The name "Banja Luka" was first mentioned in a document dated 6 February 1494, by Vladislav II. The name is interpreted as "Ban's meadow", from the words ban ("a medieval dignitary"), and luka ("a valley" or "a meadow"). The identity of the ban and the meadow in question remain uncertain, and popular etymology combines the modern words banja ("bath" or "spa"), or bajna ("marvelous") and luka ("port"). A different interpretation is suggested by the Hungarian name "Lukácsbanya", i.e. "Luke's Mine", which is also the meaning of Slovak "Banja Luka". In modern usage, the name is pronounced and usually declined (u Banjaluci) as one word, and often written as such; the citizens reportedly prefer the more correct form with inflected adjective (u Banjoj Luci).[6]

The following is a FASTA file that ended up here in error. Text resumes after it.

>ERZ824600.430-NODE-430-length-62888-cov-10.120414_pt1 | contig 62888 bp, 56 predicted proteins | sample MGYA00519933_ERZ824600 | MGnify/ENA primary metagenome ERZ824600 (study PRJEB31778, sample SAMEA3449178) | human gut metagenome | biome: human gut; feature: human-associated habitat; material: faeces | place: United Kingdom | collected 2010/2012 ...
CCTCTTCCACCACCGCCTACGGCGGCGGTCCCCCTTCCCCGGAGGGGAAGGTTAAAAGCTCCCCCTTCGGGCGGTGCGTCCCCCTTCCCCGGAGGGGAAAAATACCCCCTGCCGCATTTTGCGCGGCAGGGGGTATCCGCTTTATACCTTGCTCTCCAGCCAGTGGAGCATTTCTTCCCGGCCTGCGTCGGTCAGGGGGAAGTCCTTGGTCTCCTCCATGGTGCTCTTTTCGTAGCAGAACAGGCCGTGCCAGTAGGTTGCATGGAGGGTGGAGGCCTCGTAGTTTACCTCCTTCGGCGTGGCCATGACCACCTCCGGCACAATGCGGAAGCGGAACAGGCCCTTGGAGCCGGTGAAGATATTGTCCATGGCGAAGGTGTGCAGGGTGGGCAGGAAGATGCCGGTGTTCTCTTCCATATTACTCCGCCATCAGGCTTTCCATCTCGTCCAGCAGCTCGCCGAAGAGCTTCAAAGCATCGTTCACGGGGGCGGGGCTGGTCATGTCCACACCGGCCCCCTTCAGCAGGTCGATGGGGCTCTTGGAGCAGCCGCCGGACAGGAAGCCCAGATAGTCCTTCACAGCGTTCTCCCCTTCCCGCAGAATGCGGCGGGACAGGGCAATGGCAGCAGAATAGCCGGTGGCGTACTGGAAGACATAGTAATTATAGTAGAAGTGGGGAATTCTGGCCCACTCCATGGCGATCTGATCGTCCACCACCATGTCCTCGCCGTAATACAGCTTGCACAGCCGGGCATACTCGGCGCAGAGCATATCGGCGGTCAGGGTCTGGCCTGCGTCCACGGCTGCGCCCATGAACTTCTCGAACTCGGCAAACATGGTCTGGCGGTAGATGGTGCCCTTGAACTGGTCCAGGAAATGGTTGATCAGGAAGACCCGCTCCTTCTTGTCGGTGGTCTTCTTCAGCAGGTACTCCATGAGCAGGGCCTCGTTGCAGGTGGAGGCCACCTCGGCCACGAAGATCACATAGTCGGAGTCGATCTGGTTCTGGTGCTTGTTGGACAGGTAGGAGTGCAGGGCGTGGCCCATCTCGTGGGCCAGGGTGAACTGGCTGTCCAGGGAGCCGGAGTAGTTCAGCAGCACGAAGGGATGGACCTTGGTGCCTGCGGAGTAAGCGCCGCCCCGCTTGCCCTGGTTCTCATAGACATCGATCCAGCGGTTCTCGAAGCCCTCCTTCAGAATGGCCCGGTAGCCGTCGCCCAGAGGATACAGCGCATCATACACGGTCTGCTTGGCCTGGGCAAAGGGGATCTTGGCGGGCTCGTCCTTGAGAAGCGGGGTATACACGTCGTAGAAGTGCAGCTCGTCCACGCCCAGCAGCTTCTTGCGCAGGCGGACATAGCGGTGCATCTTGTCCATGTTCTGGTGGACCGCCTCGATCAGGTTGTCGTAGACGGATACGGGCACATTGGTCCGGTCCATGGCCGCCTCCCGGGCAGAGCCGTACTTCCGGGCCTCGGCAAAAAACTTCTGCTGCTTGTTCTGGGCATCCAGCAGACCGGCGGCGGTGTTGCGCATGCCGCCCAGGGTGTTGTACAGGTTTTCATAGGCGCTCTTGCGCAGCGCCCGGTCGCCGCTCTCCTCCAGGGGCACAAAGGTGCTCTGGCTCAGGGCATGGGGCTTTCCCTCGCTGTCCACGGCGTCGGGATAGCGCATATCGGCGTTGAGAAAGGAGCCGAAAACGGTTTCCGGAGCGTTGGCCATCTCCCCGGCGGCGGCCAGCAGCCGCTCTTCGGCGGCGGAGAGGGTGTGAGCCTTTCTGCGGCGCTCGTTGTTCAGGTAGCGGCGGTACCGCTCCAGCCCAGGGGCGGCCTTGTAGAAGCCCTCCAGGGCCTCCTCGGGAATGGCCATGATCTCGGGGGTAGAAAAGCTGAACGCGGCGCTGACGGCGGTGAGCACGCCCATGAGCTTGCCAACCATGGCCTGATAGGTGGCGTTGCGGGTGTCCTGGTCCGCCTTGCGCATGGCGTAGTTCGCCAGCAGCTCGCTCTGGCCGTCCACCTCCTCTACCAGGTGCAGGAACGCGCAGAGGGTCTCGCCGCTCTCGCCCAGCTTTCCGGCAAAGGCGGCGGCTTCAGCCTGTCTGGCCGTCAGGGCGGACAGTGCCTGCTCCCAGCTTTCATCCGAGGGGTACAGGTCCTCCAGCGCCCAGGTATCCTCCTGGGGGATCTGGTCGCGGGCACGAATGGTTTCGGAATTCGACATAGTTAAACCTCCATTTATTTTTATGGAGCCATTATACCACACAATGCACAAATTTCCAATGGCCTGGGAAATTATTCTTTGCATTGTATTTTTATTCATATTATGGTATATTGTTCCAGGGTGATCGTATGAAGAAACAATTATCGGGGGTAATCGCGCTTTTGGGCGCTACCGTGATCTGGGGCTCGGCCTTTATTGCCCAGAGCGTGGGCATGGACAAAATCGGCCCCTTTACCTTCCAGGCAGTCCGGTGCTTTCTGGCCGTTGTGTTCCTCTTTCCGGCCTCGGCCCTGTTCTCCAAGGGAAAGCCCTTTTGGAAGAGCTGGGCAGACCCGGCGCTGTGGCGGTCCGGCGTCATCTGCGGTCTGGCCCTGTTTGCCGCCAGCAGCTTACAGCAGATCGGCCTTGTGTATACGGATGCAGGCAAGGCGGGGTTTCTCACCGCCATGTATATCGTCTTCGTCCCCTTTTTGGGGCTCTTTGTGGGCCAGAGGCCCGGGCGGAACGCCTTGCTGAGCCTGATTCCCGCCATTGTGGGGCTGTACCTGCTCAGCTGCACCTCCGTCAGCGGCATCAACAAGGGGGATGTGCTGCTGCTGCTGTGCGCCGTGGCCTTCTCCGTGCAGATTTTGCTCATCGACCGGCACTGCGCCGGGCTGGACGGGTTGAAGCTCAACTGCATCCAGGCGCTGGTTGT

Ottoman rule[edit]

Banja Luka, as part of the Kingdom of Hungary at the beginning of the 16th century, before Ottoman conquest
Cathedral of Christ the Saviour in Banja Luka

During the Ottoman rule in Bosnia, Banja Luka was the seat of the Bosnian pashaluk, and the lords of the region built what is nowadays the main street of the city. The most prominent pasha was Ferhat-paša Sokolović, who ruled between 1566 and 1574,[7] Like his brother, the Grand Vizier Mehmed-pasha Sokolović, Ferhat had been abducted, as part of the devşirme system of Ottoman collection of Christian boys to be raised to serve as a janissary, Islamized and recruited into Ottoman service.[8] The Serbian Orthodox Patriarch of Peć, Makarije Sokolović, appointed by Mehmet Pasha, who with the support of the Sultan had revived the Peć patriarchate, was a close relative.